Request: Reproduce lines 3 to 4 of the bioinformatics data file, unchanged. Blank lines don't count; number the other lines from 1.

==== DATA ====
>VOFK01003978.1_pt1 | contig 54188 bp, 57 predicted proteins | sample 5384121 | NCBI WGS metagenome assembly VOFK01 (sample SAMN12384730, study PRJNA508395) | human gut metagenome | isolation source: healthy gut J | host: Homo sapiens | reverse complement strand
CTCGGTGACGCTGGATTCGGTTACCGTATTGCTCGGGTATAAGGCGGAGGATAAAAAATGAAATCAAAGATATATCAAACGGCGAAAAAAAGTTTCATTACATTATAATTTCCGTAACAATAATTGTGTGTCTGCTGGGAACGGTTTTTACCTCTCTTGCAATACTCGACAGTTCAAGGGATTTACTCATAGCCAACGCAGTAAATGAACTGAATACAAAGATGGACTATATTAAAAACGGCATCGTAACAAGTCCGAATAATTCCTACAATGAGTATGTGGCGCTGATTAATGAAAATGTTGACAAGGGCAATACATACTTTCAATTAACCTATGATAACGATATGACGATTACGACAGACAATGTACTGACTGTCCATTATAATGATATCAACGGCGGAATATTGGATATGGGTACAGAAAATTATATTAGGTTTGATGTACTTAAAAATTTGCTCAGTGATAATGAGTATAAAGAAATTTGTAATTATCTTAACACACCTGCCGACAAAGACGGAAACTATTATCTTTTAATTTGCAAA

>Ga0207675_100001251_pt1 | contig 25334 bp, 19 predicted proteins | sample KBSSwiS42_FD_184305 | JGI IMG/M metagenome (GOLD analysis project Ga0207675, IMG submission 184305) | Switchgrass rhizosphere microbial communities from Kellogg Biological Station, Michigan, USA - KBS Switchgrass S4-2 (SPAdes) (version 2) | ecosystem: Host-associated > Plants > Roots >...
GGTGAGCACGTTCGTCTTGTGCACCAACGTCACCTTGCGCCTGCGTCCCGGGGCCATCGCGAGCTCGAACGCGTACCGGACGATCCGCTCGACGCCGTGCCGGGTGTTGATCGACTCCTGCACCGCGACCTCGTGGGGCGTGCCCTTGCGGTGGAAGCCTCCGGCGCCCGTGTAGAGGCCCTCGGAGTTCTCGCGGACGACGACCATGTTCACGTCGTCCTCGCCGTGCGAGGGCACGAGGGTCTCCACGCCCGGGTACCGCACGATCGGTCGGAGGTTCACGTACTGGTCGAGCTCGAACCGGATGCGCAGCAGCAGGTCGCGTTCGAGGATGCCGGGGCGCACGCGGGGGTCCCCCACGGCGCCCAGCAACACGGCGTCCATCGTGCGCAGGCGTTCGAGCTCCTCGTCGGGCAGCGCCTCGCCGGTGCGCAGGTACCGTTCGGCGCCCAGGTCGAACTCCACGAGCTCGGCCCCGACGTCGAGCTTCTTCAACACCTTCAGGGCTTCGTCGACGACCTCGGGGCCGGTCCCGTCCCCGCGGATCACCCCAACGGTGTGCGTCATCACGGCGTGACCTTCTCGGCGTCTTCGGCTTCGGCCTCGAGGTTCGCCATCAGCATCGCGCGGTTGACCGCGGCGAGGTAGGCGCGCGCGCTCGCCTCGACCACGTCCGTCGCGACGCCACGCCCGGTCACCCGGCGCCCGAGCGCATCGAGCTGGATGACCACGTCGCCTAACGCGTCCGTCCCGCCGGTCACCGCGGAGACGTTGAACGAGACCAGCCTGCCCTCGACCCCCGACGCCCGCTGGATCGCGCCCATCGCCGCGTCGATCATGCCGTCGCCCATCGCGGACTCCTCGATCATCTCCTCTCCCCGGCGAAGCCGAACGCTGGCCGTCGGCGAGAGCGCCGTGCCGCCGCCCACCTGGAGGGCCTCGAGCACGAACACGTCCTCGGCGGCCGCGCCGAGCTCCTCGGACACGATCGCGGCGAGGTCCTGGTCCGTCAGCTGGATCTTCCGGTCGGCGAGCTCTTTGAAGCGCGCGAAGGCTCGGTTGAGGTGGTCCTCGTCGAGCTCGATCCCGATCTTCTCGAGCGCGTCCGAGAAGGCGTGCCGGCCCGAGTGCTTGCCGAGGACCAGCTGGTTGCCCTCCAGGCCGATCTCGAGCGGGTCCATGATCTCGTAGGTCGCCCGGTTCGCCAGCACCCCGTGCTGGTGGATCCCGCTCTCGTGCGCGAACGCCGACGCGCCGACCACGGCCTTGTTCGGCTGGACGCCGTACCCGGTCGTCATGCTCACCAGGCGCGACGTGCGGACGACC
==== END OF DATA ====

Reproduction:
>Ga0207675_100001251_pt1 | contig 25334 bp, 19 predicted proteins | sample KBSSwiS42_FD_184305 | JGI IMG/M metagenome (GOLD analysis project Ga0207675, IMG submission 184305) | Switchgrass rhizosphere microbial communities from Kellogg Biological Station, Michigan, USA - KBS Switchgrass S4-2 (SPAdes) (version 2) | ecosystem: Host-associated > Plants > Roots >...
GGTGAGCACGTTCGTCTTGTGCACCAACGTCACCTTGCGCCTGCGTCCCGGGGCCATCGCGAGCTCGAACGCGTACCGGACGATCCGCTCGACGCCGTGCCGGGTGTTGATCGACTCCTGCACCGCGACCTCGTGGGGCGTGCCCTTGCGGTGGAAGCCTCCGGCGCCCGTGTAGAGGCCCTCGGAGTTCTCGCGGACGACGACCATGTTCACGTCGTCCTCGCCGTGCGAGGGCACGAGGGTCTCCACGCCCGGGTACCGCACGATCGGTCGGAGGTTCACGTACTGGTCGAGCTCGAACCGGATGCGCAGCAGCAGGTCGCGTTCGAGGATGCCGGGGCGCACGCGGGGGTCCCCCACGGCGCCCAGCAACACGGCGTCCATCGTGCGCAGGCGTTCGAGCTCCTCGTCGGGCAGCGCCTCGCCGGTGCGCAGGTACCGTTCGGCGCCCAGGTCGAACTCCACGAGCTCGGCCCCGACGTCGAGCTTCTTCAACACCTTCAGGGCTTCGTCGACGACCTCGGGGCCGGTCCCGTCCCCGCGGATCACCCCAACGGTGTGCGTCATCACGGCGTGACCTTCTCGGCGTCTTCGGCTTCGGCCTCGAGGTTCGCCATCAGCATCGCGCGGTTGACCGCGGCGAGGTAGGCGCGCGCGCTCGCCTCGACCACGTCCGTCGCGACGCCACGCCCGGTCACCCGGCGCCCGAGCGCATCGAGCTGGATGACCACGTCGCCTAACGCGTCCGTCCCGCCGGTCACCGCGGAGACGTTGAACGAGACCAGCCTGCCCTCGACCCCCGACGCCCGCTGGATCGCGCCCATCGCCGCGTCGATCATGCCGTCGCCCATCGCGGACTCCTCGATCATCTCCTCTCCCCGGCGAAGCCGAACGCTGGCCGTCGGCGAGAGCGCCGTGCCGCCGCCCACCTGGAGGGCCTCGAGCACGAACACGTCCTCGGCGGCCGCGCCGAGCTCCTCGGACACGATCGCGGCGAGGTCCTGGTCCGTCAGCTGGATCTTCCGGTCGGCGAGCTCTTTGAAGCGCGCGAAGGCTCGGTTGAGGTGGTCCTCGTCGAGCTCGATCCCGATCTTCTCGAGCGCGTCCGAGAAGGCGTGCCGGCCCGAGTGCTTGCCGAGGACCAGCTGGTTGCCCTCCAGGCCGATCTCGAGCGGGTCCATGATCTCGTAGGTCGCCCGGTTCGCCAGCACCCCGTGCTGGTGGATCCCGCTCTCGTGCGCGAACGCCGACGCGCCGACCACGGCCTTGTTCGGCTGGACGCCGTACCCGGTCGTCATGCTCACCAGGCGCGACGTGCGGACGACC